Fresno, Madera counties hope to make peace with the city

March 19, 2013 12:00:00 AM PDT
For the first time in a dozen years the Boards of Supervisors from Fresno and Madera Counties held a joint meeting. They addressed mutual concerns about water, transportation, and most important, growth.

Madera Supervisor Max Rodriguez says the rural county must attract more people.

"Madera has to grow, we need it we need jobs, and if we are going to do better we have to have that in the future."

But Rodriguez and the rest of his board seem to feel the city of Fresno's lawsuits against their plans to develop the Rio Mesa area, North of Fresno are an effort to hem them in and keep them poor.

Fresno County has a similar argument. The city is suing over the counties proposed Millerton new town project north of Friant , Fresno County Supervisor Henry Perea says it's time to settle the issue.

"There's no question when governments start suing each other there is a problem."

That statement comes despite the fact Fresno County actually sued Madera County over the same development. But later dropped the action.

The city of Fresno maintains these county projects amount to urban sprawl.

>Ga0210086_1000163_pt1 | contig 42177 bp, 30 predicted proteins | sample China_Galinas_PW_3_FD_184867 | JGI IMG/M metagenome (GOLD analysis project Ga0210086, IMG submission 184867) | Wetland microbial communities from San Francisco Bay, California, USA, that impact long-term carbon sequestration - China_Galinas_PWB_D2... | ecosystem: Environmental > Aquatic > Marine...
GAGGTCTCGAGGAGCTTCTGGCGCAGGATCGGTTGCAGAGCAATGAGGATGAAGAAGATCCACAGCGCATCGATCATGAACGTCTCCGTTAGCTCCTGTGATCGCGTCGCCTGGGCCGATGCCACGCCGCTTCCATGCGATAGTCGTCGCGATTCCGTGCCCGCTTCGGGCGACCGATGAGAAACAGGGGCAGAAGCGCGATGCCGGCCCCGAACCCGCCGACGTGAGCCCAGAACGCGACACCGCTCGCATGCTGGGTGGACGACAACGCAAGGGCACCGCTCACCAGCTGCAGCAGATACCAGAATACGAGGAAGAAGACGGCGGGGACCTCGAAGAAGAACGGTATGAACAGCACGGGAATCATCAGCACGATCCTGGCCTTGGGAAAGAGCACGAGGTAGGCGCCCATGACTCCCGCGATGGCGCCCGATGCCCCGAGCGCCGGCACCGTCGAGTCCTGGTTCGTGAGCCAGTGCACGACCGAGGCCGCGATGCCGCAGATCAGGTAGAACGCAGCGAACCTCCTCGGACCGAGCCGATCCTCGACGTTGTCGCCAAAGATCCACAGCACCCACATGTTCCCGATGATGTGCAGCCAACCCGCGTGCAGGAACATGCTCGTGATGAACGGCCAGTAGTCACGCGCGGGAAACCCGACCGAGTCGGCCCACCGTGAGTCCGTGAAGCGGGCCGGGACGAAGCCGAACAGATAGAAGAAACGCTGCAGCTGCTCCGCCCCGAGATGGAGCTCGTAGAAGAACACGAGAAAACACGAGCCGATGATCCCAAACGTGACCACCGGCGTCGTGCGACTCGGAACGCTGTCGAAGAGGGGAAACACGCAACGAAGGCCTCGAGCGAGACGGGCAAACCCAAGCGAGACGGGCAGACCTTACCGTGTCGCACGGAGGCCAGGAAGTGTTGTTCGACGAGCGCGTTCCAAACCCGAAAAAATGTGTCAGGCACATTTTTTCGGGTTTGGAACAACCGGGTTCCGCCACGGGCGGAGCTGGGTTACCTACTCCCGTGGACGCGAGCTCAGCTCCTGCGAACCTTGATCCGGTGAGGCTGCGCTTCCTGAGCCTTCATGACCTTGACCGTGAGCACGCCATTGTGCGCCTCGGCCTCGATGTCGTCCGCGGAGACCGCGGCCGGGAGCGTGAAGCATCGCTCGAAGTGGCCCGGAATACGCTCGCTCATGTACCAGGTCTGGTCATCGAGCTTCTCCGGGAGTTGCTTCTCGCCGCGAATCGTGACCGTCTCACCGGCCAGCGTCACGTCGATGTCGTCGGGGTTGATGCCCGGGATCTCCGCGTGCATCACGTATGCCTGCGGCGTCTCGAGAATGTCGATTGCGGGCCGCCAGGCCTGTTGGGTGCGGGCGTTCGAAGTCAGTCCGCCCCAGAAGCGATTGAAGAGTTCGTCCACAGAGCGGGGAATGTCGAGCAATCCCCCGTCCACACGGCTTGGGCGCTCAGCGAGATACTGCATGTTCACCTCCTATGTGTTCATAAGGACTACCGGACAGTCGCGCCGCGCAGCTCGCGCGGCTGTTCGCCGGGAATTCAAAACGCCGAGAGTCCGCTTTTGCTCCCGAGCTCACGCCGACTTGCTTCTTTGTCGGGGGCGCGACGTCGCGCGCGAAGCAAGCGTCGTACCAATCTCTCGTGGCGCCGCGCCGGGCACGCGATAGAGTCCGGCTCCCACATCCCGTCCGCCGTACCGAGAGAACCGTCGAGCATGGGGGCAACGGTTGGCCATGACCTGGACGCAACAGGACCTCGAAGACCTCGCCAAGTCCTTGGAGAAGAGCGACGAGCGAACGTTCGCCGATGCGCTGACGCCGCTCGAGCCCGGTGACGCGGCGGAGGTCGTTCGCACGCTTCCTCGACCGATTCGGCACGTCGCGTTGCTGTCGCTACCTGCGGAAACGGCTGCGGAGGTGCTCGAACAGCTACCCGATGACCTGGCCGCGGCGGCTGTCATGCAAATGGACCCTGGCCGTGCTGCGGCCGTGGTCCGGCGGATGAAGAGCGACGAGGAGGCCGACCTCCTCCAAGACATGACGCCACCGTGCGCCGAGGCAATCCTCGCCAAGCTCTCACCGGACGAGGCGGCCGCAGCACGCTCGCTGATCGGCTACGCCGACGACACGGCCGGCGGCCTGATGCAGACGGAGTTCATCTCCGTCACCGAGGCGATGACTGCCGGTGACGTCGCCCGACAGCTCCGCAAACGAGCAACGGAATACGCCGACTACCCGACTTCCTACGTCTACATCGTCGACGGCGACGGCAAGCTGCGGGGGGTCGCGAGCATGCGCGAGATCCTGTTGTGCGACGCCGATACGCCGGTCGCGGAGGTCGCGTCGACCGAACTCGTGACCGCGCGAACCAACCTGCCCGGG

City Manager Mark Scott told the joint meeting the city is trying to direct growth inward as one way to stop economic decay.

"How do we deal with the problems in our old, existing neighborhoods with the poverty? and we're the second highest ranking city in the country as it relates to urban poverty and we've got to deal with those parts of our community too."

And Sharon Sharpe, of Fresno Metro Ministries questioned both counties growth plans.

"We are also not quite convinced yet that new towns with urban centers are a good idea."

The concerns over these "new towns" include fears they will lead to increased traffic and air pollution."

But, all sides did indicate a willingness to try and get past the legal disputes.

Scott said, "I agree with all of you that there's no excuse for us not sitting down and resolving these things."

Perea was encouraged.

"I think one of the big outcomes today the county of Fresno the county of Madera will go and meet with the city of Fresno to see if we can't settle the lawsuits."

But no date for that meeting has been set.

Whatever the outcome Rodriguez says Madera County is pressing ahead with aggressive growth plans.

In addition to the developments just north of the Fresno city limits, the county is vying to become the site of a maintenance facility for the California High Speed Rail project, and a proposal to build Indian Casino along Highway 99 appears close to becoming a reality.

"If we get the maintenance yard and the casino working together you will not recognize Madera in 15 years."

Both the Casino and High Speed rail projects face legal challenges.

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